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Gender: An Emerging Industry and Transitioning World

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In herarticle, “His & Hers: Designing for a Post-Gender Society,” Suzanne Tick explains how the design industry and the private sector as a whole is leading the way in tolerance of other genders.  Our current society often doesn’t accommodate or even recognize those individuals who don’t identify within the gender binary.  This situation has caused confusion for many who are trying to design for the coming acceptance of genders other than boy and girl.  Designers and private companies are spearheading the movement for gender recognition.

“Transgender Rally” [1]

The fact that alternative gender practices are becoming mainstream is a breakthrough in our modern world that has the potential to change history.  Throughout all of human history, culture and community has been based around the roles of male and female.  This is changing.  As Tick puts it, “We are living in a time of gender revolution.”  Many individuals, especially those of a younger generation are coming to terms with the existence of differing genders and gender identity.  Historically, certain tasks, attitudes, and demeanors have been associated with male/female roles, but now the walls of this binary are crumbling.  This has led to confusion among not only those who don’t identify with the common genders, but every interaction can be made awkward and uncomfortable.  With this newfound freedom in sexuality and identity, many businesses and individuals must work towards understanding and incorporating these issues.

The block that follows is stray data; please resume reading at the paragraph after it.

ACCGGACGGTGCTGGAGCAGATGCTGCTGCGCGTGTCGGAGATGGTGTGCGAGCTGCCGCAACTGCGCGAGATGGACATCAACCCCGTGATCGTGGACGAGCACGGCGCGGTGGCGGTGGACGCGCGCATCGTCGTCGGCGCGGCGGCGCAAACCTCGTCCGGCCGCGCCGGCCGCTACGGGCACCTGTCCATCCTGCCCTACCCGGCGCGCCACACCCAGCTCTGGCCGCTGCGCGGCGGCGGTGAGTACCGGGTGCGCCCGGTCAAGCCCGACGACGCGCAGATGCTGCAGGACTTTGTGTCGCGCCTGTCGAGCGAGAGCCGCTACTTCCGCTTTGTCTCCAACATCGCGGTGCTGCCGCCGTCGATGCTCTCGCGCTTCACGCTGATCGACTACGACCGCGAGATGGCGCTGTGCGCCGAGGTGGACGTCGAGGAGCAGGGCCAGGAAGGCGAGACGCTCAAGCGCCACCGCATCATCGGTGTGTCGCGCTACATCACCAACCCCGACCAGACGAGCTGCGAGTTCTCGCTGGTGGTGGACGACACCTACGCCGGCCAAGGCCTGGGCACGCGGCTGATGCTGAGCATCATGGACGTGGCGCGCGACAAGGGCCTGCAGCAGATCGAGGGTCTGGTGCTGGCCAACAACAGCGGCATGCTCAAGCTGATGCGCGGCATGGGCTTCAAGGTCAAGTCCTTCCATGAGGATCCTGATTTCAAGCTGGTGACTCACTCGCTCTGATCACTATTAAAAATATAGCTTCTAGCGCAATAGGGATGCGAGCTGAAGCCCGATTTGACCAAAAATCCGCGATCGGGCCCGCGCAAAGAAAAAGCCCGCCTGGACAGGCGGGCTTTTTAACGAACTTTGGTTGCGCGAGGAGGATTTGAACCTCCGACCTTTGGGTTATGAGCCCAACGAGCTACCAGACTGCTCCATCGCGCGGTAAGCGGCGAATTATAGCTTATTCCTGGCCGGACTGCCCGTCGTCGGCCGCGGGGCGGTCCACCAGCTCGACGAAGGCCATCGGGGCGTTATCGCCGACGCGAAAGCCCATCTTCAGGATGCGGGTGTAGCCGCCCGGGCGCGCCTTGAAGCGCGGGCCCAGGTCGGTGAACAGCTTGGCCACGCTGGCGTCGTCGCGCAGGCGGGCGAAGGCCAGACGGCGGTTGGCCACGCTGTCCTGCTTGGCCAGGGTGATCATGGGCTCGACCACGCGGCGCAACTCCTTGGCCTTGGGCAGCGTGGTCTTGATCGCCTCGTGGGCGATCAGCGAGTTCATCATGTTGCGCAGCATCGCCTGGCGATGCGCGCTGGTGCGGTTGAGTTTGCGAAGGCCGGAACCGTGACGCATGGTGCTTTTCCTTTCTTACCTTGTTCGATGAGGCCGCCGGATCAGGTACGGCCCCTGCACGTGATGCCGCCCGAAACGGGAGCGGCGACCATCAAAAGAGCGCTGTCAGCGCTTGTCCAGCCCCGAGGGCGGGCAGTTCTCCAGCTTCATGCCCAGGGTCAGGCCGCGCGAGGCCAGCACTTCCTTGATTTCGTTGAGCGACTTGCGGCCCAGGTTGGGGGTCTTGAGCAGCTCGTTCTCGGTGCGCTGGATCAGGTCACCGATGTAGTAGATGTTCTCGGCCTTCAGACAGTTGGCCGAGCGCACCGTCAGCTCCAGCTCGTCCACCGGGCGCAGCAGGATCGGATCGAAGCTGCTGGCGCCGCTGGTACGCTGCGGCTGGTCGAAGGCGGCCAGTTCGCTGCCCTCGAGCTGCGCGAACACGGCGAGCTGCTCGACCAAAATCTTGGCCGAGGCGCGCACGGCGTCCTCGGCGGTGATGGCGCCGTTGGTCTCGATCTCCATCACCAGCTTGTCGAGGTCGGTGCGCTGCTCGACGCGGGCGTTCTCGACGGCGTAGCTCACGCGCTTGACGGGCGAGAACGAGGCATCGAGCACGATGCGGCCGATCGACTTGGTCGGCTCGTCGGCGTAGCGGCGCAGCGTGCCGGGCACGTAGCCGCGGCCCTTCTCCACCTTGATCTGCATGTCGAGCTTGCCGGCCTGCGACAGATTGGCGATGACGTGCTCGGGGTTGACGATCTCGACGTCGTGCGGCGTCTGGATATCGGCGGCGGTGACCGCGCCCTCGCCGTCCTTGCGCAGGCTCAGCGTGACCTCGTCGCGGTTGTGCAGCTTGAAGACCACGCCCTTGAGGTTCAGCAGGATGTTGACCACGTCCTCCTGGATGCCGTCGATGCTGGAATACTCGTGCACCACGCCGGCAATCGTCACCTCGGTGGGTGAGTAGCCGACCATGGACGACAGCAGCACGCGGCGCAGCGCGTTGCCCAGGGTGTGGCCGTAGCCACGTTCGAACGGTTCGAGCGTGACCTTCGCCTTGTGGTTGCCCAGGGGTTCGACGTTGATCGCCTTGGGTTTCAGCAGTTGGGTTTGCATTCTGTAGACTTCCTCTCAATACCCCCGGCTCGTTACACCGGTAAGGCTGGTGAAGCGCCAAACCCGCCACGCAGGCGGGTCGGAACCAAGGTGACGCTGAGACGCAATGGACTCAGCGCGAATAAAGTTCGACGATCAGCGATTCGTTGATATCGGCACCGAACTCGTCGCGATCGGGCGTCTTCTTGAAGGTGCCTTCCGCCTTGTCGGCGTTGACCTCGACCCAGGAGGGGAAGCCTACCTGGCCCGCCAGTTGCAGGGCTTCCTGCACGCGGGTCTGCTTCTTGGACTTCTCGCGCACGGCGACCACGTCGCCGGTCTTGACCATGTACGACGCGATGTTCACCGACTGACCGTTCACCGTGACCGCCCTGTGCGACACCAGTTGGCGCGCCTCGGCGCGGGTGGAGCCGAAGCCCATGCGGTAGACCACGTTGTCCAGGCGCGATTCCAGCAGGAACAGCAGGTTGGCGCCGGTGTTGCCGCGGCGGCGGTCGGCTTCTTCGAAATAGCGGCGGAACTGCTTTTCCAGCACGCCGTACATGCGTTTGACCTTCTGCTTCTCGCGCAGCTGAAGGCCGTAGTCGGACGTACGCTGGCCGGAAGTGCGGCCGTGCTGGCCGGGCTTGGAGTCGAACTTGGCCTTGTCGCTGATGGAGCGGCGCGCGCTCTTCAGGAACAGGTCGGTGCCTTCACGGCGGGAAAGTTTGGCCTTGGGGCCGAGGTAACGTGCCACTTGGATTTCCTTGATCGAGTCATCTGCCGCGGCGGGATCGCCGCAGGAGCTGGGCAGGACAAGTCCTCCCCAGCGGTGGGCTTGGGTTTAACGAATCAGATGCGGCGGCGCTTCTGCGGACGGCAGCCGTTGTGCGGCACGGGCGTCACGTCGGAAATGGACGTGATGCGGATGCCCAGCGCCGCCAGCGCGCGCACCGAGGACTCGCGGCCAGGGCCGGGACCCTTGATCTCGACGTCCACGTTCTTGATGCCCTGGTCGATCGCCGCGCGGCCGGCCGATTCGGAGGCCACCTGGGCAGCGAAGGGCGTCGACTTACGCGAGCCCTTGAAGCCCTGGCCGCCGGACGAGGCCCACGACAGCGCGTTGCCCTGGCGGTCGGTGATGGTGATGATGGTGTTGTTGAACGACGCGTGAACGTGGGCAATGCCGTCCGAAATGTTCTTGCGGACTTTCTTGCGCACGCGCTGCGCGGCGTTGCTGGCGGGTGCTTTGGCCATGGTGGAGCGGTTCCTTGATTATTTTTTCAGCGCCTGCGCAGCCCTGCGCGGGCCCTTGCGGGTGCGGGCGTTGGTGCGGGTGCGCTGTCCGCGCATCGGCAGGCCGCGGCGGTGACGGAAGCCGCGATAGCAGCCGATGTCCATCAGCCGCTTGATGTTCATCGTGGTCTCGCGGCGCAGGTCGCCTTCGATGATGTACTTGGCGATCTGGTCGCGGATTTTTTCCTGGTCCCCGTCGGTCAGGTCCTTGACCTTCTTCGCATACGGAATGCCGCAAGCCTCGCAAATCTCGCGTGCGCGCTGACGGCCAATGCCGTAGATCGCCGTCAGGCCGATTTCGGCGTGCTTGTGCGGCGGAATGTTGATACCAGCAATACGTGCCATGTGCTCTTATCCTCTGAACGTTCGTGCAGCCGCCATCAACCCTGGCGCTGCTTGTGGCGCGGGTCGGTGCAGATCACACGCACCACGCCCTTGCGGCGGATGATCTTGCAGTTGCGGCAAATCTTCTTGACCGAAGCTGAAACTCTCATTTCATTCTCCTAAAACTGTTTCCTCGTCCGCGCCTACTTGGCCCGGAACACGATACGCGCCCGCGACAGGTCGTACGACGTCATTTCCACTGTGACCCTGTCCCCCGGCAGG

“Drag Protest, 1966” [2]

The job of cooperating with this “gender revolution” has become especially difficult for the design industry due to deeply entrenched social norms.  Everybody knows the stereotypes of girl and boy design.  Boys have blue, girls have pink.  Boys wear jeans, girls wear skirts.  Boys like violent action toys, girls like dolls.  The list goes on and on, but for many, they don’t identify with these patterns.  Design has been working hard to incorporate these an androgynous view into their products to cater towards these outcast members.  These changes can be seen in fashion from products like “Alexander Wang’s women’s coat,” that has a “has masculine tailoring with a military look”(Tick).  The article also describes the introduction of makeup lines designed specifically for men.  The design industry is changing how society views gender.

“Gendered Colors” [3]

The private sector as a whole is having a significant impact on gender relations in the United States.  Companies are doing this in a variety of ways, but the most important is the inclusion of gender-neutral bathrooms in the office.  The inclusion of these allows for people who identify with other genders to “feel comfortable, safe, and included”(Tick).  In order to reach true equality in the workplace, these companies must be willing to include non-binary people into discussion.  Other institutions such as colleges are challenging the gender norm as well.  Many students are refuting the binary and refuse to put their genders on applications and papers.  The fight against gender norms is strong in the private sector.